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Wednesday, June 25, 2008

Everybody makes mistakes

A group of children were playing near two railway tracks, one still in use
while the other disused. Only one child played on the disused track, the
rest on the operational track.

The train is coming, and you are just beside the track interchange. You
can make the train change its course to the disused track and save most of
the kids. However, that would also mean the lone child playing by the
disused track would be sacrificed. Or would you rather let the train go
its way?

Let's take a pause to think what kind of decision we could

Most people might choose to divert the course of the train, and sacrifice
only one child. You might think the same way, I guess. Exactly, I thought
the same way initially because to save most of the children at the expense
of only one child was rational decision most people would make, morally
and emotionally. But, have you ever thought that the child choosing to
play on the disused track had in fact made the right decision to play at a
safe place?

Nevertheless, he had to be sacrificed because of his ignorant friends who
chose to play where the danger was. This kind of dilemma happens around us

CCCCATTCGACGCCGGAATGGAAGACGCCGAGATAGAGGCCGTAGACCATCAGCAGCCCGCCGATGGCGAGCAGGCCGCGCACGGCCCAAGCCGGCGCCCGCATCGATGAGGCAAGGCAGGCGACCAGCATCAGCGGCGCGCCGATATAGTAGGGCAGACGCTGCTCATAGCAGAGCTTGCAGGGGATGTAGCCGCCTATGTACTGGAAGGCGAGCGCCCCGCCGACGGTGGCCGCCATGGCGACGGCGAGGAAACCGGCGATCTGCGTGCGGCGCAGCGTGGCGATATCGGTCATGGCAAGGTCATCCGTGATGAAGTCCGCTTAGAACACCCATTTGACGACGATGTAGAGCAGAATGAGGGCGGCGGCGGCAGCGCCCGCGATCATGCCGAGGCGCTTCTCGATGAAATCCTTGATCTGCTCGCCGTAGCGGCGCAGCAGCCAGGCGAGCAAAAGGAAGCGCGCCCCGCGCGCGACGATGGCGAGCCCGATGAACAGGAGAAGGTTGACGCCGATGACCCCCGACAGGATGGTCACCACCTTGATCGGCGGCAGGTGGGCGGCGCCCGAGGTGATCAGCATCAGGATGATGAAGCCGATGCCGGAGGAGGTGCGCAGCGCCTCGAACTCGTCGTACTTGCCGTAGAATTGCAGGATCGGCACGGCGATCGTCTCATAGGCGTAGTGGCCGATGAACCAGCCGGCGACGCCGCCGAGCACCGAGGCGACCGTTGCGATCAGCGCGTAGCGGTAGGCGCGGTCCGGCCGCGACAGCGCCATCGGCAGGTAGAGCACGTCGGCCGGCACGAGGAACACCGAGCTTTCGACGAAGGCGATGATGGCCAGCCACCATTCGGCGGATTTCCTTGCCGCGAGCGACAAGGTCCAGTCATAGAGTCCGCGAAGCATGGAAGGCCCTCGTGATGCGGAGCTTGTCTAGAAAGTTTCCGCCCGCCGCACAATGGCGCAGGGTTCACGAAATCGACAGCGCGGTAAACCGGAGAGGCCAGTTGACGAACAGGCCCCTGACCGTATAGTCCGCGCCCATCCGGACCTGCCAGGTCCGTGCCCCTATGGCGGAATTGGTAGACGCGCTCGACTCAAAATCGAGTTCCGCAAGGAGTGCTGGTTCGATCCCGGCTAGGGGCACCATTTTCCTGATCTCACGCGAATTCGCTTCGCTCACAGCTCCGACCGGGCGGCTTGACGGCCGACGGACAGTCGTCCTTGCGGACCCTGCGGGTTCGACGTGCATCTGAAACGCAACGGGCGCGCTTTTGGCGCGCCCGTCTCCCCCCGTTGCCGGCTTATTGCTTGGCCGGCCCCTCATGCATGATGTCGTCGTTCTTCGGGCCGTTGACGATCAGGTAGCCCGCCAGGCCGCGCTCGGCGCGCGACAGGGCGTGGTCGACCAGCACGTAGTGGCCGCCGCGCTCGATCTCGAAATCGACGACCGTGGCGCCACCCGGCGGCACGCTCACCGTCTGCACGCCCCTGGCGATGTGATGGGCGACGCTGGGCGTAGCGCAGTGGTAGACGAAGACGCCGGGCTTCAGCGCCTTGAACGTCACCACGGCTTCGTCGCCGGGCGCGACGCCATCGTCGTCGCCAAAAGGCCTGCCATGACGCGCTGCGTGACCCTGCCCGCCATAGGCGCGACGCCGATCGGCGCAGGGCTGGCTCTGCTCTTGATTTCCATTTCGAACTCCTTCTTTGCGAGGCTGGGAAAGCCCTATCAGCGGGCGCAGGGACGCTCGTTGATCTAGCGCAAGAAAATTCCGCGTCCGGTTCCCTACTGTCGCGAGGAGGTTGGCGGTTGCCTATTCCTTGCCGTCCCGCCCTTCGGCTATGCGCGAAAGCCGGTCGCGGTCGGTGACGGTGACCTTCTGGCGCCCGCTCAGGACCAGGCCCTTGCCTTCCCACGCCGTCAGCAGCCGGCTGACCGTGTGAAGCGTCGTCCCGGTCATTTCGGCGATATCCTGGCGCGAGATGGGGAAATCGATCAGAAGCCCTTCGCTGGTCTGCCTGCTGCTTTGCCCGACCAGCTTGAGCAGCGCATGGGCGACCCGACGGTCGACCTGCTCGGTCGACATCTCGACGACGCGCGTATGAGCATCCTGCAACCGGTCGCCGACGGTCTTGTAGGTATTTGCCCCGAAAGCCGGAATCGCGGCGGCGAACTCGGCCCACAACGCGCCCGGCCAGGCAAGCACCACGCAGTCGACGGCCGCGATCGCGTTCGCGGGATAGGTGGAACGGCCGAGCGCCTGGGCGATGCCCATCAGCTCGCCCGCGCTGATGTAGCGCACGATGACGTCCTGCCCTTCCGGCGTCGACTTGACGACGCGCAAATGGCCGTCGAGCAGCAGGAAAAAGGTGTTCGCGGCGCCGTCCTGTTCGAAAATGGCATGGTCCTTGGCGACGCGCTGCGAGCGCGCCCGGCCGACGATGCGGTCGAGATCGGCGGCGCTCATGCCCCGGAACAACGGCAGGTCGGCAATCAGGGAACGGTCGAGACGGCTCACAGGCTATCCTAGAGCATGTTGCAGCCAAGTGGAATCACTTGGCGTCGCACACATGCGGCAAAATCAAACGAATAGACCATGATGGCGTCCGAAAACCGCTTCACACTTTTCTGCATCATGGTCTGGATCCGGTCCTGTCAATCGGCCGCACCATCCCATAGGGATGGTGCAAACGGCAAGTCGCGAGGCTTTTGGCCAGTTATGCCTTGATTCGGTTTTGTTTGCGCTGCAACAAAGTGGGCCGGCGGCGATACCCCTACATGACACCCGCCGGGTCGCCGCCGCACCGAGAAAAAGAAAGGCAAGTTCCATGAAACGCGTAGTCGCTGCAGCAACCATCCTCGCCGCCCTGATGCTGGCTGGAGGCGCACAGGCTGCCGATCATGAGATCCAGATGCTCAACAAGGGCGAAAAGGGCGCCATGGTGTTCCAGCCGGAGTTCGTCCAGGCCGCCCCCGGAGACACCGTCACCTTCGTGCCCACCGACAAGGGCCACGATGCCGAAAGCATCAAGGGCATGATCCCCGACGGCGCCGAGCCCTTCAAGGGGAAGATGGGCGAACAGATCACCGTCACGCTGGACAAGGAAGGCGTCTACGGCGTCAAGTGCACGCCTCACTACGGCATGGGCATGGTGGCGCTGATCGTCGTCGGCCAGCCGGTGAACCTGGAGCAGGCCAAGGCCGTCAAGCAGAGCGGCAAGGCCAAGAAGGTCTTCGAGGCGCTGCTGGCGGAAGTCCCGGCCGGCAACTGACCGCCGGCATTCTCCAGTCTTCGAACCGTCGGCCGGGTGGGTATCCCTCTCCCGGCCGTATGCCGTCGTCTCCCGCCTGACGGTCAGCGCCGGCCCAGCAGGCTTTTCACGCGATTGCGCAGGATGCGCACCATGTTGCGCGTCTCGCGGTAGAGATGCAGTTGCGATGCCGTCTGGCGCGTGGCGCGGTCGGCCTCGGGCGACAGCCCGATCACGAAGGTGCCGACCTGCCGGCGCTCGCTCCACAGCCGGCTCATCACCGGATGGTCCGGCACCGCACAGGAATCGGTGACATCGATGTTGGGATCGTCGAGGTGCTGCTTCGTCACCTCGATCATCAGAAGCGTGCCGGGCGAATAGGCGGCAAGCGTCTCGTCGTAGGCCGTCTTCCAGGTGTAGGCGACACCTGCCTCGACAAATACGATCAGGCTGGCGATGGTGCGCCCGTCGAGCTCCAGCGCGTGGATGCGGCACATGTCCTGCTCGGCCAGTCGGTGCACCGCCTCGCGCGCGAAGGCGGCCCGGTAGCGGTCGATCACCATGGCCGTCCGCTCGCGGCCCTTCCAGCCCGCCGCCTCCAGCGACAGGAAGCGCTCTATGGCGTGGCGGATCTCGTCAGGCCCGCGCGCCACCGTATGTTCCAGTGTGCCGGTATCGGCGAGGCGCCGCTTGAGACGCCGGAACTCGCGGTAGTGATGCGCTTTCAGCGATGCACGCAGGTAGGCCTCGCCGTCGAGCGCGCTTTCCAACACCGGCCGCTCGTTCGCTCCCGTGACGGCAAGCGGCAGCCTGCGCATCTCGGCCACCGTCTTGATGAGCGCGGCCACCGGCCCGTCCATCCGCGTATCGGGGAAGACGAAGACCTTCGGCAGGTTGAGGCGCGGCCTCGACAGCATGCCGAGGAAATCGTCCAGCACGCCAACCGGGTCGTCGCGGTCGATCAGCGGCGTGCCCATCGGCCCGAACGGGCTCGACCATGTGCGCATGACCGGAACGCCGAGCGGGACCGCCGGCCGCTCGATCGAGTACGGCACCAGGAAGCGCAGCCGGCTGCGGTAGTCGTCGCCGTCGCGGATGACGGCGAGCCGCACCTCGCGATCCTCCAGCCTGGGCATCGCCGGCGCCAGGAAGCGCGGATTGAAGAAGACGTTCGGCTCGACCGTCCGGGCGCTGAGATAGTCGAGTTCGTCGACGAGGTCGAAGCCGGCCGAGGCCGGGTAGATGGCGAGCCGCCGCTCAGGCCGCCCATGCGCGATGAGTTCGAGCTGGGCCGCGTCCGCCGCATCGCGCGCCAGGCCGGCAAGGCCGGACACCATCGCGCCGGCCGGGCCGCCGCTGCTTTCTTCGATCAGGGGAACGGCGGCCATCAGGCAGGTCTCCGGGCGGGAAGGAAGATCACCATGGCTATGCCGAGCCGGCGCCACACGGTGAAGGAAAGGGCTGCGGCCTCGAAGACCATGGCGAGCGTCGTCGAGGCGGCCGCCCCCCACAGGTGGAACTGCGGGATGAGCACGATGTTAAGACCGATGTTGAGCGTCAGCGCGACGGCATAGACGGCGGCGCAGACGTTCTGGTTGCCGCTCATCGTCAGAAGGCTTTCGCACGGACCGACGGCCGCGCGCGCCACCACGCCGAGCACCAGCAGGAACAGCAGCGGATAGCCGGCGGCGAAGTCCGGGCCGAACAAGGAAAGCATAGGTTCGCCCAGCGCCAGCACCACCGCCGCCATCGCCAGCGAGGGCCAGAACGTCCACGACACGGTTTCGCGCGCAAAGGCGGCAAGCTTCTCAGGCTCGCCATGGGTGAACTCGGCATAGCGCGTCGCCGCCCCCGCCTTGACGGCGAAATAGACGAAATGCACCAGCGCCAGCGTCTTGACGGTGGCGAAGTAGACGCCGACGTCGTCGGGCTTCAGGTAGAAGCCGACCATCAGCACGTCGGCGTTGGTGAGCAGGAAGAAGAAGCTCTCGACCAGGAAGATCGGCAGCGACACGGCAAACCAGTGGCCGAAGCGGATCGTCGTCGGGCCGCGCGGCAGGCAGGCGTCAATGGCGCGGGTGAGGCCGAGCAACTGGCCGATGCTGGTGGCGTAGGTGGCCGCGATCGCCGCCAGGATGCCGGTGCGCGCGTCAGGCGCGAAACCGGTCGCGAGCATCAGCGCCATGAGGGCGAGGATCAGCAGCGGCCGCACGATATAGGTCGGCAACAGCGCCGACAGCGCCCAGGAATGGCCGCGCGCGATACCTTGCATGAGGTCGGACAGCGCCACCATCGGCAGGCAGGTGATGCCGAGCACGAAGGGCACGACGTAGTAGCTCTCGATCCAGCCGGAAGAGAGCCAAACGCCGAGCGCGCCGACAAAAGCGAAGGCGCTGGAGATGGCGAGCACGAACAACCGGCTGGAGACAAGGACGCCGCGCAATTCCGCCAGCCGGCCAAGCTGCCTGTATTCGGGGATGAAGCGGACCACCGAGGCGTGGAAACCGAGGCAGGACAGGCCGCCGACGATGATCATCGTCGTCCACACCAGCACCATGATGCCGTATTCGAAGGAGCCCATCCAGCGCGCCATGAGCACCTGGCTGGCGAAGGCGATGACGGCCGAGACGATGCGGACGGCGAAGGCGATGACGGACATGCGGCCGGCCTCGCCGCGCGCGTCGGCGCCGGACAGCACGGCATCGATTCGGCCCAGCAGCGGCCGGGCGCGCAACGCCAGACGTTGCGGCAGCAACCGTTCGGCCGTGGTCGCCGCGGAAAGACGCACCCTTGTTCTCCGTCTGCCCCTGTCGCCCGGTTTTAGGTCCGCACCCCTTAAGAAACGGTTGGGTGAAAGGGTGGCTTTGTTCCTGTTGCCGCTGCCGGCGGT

everyday. In the office, community, in politics and especially in a
democratic society, the minority is often sacrificed for the interest of
the majority, no matter how foolish or ignorant the majority are, and how
farsighted and knowledgeable the minority are. The child who chose not to
play with the rest on the operational track was sidelined. And in the case
he was sacrificed, no one would shed a tear for him.

The great critic Leo Velski Julian who told the story said he would not
try to change the course of the train because he believed that the kids
playing on the operational track should have known very well that track
was still in use, and that they should have run away if they heard the
train's sirens. If the train was diverted, that lone child would
definitely die because he never thought the train could come over to that
track! Moreover, that track was not in use probably because it was not
safe. If the train was diverted to the track, we could put the lives of
all passengers on board at stake! And in your attempt to save a few kids
by sacrificing one child, you might end up sacrificing hundreds of people
to save these few kids.

While we are all aware that life is full of tough decisions that need to
be made, we may not realize that hasty decisions may not always be the
right one.

"Remember that what's right isn't always popular... and what's popular
isn't always right."

Everybody makes mistakes; that's why they put erasers on pencils.


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